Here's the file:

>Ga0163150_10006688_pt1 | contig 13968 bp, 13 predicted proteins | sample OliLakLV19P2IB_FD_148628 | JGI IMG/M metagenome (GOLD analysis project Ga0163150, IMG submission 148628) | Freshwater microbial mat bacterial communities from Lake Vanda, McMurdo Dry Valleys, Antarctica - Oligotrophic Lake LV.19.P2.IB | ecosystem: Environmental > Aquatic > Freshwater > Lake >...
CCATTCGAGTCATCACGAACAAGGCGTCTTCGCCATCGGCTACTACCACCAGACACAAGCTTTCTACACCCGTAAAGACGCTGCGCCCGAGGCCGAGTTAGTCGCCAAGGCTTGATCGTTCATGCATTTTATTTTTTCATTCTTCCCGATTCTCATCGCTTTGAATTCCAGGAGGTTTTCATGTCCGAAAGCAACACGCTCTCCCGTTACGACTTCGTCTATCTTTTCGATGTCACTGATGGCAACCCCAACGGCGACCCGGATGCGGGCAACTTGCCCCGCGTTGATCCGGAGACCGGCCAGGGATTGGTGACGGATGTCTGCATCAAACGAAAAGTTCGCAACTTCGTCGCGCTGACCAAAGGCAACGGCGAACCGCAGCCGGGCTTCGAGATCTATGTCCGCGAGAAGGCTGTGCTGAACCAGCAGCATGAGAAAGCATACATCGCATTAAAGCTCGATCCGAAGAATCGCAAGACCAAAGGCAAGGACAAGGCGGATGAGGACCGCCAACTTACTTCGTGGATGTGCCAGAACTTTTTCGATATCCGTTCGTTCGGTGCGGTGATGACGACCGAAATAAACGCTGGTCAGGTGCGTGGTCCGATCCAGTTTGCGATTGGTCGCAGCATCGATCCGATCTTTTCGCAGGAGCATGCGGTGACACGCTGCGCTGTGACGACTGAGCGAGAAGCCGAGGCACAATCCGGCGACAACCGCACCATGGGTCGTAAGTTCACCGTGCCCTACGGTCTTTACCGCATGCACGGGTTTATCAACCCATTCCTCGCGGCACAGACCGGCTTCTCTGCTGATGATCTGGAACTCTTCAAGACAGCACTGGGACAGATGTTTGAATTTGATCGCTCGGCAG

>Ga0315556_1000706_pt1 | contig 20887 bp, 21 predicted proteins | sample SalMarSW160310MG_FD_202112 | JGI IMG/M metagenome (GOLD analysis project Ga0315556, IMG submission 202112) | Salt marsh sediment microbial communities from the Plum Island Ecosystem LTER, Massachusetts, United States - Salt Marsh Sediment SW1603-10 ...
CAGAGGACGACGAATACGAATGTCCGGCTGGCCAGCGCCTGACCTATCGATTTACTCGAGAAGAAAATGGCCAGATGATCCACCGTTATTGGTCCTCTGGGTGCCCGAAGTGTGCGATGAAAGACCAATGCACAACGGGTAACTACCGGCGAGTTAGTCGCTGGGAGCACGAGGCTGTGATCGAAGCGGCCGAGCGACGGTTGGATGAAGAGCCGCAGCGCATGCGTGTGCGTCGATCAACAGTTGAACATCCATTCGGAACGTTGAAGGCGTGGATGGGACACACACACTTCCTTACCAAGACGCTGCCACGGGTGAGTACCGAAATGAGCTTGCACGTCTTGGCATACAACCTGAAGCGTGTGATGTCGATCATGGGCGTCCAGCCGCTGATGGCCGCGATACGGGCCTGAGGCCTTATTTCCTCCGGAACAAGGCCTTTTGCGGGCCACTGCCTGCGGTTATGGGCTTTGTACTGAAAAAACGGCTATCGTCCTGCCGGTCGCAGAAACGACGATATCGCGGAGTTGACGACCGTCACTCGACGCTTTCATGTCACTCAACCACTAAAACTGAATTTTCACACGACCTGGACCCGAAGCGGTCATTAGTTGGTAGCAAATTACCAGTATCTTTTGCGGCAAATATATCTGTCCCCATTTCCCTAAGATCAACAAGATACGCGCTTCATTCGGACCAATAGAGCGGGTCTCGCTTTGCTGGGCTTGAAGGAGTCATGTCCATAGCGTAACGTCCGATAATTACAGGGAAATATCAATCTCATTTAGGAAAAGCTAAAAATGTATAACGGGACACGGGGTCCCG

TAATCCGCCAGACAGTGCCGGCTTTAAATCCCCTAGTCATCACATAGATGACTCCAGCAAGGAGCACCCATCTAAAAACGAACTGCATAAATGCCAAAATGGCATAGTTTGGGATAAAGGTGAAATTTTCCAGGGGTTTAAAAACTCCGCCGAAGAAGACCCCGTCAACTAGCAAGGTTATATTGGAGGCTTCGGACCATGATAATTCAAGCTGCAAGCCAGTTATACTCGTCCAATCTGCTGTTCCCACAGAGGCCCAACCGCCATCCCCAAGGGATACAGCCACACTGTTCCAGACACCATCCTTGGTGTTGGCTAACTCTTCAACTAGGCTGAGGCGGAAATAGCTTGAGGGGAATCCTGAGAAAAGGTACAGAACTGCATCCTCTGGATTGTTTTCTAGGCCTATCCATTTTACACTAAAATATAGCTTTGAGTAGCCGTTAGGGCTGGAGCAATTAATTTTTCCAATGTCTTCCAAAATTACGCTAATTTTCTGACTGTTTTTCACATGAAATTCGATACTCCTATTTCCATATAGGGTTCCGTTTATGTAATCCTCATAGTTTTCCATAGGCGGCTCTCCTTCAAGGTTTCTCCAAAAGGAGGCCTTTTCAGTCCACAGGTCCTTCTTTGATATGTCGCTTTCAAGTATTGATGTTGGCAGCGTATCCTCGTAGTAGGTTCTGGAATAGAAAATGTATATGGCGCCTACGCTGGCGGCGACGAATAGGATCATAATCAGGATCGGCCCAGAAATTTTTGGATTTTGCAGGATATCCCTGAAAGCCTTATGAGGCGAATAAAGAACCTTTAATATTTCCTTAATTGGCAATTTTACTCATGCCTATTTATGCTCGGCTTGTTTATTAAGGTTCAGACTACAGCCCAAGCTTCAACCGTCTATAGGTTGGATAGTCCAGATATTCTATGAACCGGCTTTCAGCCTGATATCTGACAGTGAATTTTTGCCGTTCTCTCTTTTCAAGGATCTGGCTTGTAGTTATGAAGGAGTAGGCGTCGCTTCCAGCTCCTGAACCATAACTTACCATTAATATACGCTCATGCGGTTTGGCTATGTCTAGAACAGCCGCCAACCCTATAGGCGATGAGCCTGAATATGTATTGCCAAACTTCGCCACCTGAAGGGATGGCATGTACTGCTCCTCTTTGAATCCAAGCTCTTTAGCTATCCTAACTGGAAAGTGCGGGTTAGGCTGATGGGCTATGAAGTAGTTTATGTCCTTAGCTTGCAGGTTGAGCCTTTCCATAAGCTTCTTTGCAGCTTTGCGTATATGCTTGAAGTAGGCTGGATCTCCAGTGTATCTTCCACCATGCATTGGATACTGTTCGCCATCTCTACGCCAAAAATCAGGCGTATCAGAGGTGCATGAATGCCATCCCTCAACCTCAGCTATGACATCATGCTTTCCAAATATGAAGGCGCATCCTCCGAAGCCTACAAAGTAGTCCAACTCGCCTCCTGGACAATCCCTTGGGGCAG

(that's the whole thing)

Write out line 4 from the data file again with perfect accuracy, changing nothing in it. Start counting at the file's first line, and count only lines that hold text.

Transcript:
CAGAGGACGACGAATACGAATGTCCGGCTGGCCAGCGCCTGACCTATCGATTTACTCGAGAAGAAAATGGCCAGATGATCCACCGTTATTGGTCCTCTGGGTGCCCGAAGTGTGCGATGAAAGACCAATGCACAACGGGTAACTACCGGCGAGTTAGTCGCTGGGAGCACGAGGCTGTGATCGAAGCGGCCGAGCGACGGTTGGATGAAGAGCCGCAGCGCATGCGTGTGCGTCGATCAACAGTTGAACATCCATTCGGAACGTTGAAGGCGTGGATGGGACACACACACTTCCTTACCAAGACGCTGCCACGGGTGAGTACCGAAATGAGCTTGCACGTCTTGGCATACAACCTGAAGCGTGTGATGTCGATCATGGGCGTCCAGCCGCTGATGGCCGCGATACGGGCCTGAGGCCTTATTTCCTCCGGAACAAGGCCTTTTGCGGGCCACTGCCTGCGGTTATGGGCTTTGTACTGAAAAAACGGCTATCGTCCTGCCGGTCGCAGAAACGACGATATCGCGGAGTTGACGACCGTCACTCGACGCTTTCATGTCACTCAACCACTAAAACTGAATTTTCACACGACCTGGACCCGAAGCGGTCATTAGTTGGTAGCAAATTACCAGTATCTTTTGCGGCAAATATATCTGTCCCCATTTCCCTAAGATCAACAAGATACGCGCTTCATTCGGACCAATAGAGCGGGTCTCGCTTTGCTGGGCTTGAAGGAGTCATGTCCATAGCGTAACGTCCGATAATTACAGGGAAATATCAATCTCATTTAGGAAAAGCTAAAAATGTATAACGGGACACGGGGTCCCG